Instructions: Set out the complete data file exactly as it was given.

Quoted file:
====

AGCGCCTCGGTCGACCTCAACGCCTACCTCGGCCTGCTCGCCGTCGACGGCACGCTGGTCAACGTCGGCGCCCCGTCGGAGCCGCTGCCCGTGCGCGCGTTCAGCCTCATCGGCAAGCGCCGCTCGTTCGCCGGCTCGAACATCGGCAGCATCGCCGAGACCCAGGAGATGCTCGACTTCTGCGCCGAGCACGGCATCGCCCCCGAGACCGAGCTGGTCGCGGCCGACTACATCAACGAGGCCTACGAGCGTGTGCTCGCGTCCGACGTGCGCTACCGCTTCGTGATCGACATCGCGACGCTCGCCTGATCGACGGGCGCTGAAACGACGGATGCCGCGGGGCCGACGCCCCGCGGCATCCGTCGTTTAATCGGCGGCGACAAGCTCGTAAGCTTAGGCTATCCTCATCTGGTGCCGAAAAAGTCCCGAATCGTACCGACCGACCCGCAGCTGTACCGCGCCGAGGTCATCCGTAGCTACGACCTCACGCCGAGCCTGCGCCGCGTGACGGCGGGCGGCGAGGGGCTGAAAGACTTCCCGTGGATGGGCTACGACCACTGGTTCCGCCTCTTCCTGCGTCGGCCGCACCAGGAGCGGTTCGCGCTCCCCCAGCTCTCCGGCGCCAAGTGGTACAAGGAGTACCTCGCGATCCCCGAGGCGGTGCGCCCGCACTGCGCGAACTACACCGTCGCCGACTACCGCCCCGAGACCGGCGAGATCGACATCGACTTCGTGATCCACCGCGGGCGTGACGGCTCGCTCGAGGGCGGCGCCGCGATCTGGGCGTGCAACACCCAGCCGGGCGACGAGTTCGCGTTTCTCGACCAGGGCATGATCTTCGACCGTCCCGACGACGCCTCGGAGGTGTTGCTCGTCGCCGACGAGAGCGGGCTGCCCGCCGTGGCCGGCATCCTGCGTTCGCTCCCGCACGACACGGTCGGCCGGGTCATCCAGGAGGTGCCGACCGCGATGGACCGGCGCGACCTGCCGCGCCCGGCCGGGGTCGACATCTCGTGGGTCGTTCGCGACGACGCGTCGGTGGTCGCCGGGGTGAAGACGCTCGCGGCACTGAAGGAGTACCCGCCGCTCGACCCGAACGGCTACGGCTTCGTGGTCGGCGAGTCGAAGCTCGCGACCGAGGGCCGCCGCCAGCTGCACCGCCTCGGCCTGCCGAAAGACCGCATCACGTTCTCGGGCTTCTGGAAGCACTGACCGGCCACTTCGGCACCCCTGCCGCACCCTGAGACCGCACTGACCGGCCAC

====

AGCGCCTCGGTCGACCTCAACGCCTACCTCGGCCTGCTCGCCGTCGACGGCACGCTGGTCAACGTCGGCGCCCCGTCGGAGCCGCTGCCCGTGCGCGCGTTCAGCCTCATCGGCAAGCGCCGCTCGTTCGCCGGCTCGAACATCGGCAGCATCGCCGAGACCCAGGAGATGCTCGACTTCTGCGCCGAGCACGGCATCGCCCCCGAGACCGAGCTGGTCGCGGCCGACTACATCAACGAGGCCTACGAGCGTGTGCTCGCGTCCGACGTGCGCTACCGCTTCGTGATCGACATCGCGACGCTCGCCTGATCGACGGGCGCTGAAACGACGGATGCCGCGGGGCCGACGCCCCGCGGCATCCGTCGTTTAATCGGCGGCGACAAGCTCGTAAGCTTAGGCTATCCTCATCTGGTGCCGAAAAAGTCCCGAATCGTACCGACCGACCCGCAGCTGTACCGCGCCGAGGTCATCCGTAGCTACGACCTCACGCCGAGCCTGCGCCGCGTGACGGCGGGCGGCGAGGGGCTGAAAGACTTCCCGTGGATGGGCTACGACCACTGGTTCCGCCTCTTCCTGCGTCGGCCGCACCAGGAGCGGTTCGCGCTCCCCCAGCTCTCCGGCGCCAAGTGGTACAAGGAGTACCTCGCGATCCCCGAGGCGGTGCGCCCGCACTGCGCGAACTACACCGTCGCCGACTACCGCCCCGAGACCGGCGAGATCGACATCGACTTCGTGATCCACCGCGGGCGTGACGGCTCGCTCGAGGGCGGCGCCGCGATCTGGGCGTGCAACACCCAGCCGGGCGACGAGTTCGCGTTTCTCGACCAGGGCATGATCTTCGACCGTCCCGACGACGCCTCGGAGGTGTTGCTCGTCGCCGACGAGAGCGGGCTGCCCGCCGTGGCCGGCATCCTGCGTTCGCTCCCGCACGACACGGTCGGCCGGGTCATCCAGGAGGTGCCGACCGCGATGGACCGGCGCGACCTGCCGCGCCCGGCCGGGGTCGACATCTCGTGGGTCGTTCGCGACGACGCGTCGGTGGTCGCCGGGGTGAAGACGCTCGCGGCACTGAAGGAGTACCCGCCGCTCGACCCGAACGGCTACGGCTTCGTGGTCGGCGAGTCGAAGCTCGCGACCGAGGGCCGCCGCCAGCTGCACCGCCTCGGCCTGCCGAAAGACCGCATCACGTTCTCGGGCTTCTGGAAGCACTGACCGGCCACTTCGGCACCCCTGCCGCACCCTGAGACCGCACTGACCGGCCAC